If Mr Kinnock does not get satisfaction, he is expected to add Britain to the list of six member states he has already threatened to take to the European court if they continue to negotiate bilaterally with the US. Brussels is demanding central control of negotiations so that individual member states are not picked off one by one.
Mr Kinnock's transport directorate also sees the issue as an important test of its authority. Belgium, Denmark, Luxembourg, Sweden, Austria and Finland have so far refused to end their individual talks over so-called open skies agreements on passenger airlines that the US is seeking. Britain's long-standing negotiations over air cargo have not until recently been bracketed with the row over passenger services.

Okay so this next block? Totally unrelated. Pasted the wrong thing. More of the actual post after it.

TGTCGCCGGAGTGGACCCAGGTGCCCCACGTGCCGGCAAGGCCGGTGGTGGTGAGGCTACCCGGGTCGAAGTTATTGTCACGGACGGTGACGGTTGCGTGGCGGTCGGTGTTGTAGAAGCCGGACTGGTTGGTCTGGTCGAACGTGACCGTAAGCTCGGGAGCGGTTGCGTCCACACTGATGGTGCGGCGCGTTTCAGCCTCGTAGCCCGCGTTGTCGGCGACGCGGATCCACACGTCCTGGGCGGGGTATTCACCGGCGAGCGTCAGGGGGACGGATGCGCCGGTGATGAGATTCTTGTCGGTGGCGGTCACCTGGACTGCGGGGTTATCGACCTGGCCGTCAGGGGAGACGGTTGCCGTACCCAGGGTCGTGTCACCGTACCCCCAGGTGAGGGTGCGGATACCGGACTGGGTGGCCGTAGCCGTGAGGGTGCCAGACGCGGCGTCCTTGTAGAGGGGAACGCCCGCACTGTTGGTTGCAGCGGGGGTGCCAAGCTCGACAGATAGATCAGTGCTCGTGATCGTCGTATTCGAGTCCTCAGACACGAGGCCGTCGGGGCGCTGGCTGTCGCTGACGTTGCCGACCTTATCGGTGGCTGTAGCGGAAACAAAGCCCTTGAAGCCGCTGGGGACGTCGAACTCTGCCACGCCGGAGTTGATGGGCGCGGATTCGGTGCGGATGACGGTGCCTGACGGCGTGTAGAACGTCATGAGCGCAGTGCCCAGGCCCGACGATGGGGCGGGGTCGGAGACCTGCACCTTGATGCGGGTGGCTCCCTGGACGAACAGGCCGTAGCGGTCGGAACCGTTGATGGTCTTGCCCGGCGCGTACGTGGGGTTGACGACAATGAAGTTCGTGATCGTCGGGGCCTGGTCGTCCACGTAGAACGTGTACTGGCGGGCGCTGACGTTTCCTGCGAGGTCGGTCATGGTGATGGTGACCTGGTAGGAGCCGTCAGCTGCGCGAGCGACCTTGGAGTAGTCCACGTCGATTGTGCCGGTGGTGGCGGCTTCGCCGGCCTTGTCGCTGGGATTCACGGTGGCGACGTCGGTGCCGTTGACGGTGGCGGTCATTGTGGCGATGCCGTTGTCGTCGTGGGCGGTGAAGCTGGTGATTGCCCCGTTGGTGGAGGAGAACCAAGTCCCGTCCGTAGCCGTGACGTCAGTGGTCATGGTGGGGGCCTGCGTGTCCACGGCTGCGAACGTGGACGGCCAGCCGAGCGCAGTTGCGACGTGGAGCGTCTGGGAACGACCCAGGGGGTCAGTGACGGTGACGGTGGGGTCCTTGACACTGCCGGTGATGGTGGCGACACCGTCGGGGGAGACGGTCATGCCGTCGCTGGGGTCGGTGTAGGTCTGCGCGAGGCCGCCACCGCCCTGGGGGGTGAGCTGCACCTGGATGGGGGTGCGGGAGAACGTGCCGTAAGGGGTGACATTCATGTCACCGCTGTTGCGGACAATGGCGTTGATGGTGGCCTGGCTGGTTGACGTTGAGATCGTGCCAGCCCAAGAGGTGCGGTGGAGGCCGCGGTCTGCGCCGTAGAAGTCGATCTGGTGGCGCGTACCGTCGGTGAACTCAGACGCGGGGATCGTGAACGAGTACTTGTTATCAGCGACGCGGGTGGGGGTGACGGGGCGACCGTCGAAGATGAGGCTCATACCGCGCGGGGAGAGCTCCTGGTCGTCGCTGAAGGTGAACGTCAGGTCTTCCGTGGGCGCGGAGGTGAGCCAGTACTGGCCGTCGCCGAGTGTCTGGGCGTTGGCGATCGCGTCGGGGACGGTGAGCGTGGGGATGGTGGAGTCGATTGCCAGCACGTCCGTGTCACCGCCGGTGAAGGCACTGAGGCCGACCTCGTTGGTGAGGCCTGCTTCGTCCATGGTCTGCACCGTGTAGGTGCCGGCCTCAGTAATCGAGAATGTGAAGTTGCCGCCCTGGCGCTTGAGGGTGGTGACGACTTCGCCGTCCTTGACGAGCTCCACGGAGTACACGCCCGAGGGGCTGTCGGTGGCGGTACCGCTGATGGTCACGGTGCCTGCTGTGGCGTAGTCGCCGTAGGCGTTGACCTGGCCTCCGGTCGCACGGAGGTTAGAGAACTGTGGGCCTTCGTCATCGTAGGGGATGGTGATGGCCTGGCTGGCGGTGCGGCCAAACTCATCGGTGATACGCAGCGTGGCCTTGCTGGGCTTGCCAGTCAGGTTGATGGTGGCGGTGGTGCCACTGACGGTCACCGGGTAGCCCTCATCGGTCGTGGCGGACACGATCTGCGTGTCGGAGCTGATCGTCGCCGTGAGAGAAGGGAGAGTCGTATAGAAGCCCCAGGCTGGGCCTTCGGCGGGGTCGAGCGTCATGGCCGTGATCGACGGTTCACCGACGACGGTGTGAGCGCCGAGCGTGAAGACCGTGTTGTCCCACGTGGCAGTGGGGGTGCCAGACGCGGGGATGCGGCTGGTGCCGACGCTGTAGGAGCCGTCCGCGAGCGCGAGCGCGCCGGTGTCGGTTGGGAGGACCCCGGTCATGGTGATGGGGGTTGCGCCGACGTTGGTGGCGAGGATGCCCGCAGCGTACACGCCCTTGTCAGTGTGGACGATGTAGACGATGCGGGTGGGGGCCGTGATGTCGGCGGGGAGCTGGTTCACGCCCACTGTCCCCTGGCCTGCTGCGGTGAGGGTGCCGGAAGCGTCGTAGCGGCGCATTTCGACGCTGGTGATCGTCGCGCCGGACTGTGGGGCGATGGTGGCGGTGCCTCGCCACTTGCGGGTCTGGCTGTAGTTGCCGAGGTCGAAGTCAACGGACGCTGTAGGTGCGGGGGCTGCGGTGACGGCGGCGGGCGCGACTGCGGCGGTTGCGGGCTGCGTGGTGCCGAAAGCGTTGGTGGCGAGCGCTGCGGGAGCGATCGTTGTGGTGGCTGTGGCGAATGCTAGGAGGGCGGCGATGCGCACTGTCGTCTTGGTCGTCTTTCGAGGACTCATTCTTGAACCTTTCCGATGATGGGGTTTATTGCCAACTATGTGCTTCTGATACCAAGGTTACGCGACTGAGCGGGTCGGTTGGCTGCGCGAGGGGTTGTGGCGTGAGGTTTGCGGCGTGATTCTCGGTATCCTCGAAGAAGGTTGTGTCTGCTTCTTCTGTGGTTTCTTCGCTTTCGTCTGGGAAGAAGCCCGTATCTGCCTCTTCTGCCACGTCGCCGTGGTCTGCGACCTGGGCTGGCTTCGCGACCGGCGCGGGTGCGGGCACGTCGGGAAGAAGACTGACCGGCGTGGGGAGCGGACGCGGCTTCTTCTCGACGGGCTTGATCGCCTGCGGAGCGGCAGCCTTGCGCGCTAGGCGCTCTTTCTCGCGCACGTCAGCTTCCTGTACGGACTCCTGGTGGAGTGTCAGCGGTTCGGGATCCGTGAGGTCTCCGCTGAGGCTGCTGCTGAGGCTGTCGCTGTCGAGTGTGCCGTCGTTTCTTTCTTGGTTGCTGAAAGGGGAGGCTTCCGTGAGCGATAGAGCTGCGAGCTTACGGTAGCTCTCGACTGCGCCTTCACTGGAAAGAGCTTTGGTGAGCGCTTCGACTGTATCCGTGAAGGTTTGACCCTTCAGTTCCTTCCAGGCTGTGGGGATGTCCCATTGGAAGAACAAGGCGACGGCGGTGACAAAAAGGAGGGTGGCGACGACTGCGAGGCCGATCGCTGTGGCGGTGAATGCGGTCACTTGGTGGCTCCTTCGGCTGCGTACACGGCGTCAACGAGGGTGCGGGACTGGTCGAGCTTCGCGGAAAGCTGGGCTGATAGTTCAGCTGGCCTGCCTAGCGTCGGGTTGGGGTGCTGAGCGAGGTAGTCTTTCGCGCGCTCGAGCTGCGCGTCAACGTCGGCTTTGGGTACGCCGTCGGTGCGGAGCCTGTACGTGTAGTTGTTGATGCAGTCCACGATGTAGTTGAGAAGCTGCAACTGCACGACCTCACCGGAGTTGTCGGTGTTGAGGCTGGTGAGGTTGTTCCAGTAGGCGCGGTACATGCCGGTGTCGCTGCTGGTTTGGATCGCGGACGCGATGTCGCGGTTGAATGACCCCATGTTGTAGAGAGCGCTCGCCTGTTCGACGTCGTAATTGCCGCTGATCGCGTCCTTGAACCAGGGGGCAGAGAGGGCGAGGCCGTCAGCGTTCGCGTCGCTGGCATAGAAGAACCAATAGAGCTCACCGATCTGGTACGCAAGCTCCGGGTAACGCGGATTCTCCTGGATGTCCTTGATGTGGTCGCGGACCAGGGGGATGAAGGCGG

The US has offered each country a number of concessions in its own aviation market in return for greater access for American airlines in Europe. The commission fears this is a back-door route for American airlines to take advantage of moves to open up the internal European aviation market.
The row is set to escalate today when Mr Kinnock asks his commission colleagues to approve proposals for a wide-ranging mandate to negotiate with the US. He is believed to be confident of winning approval.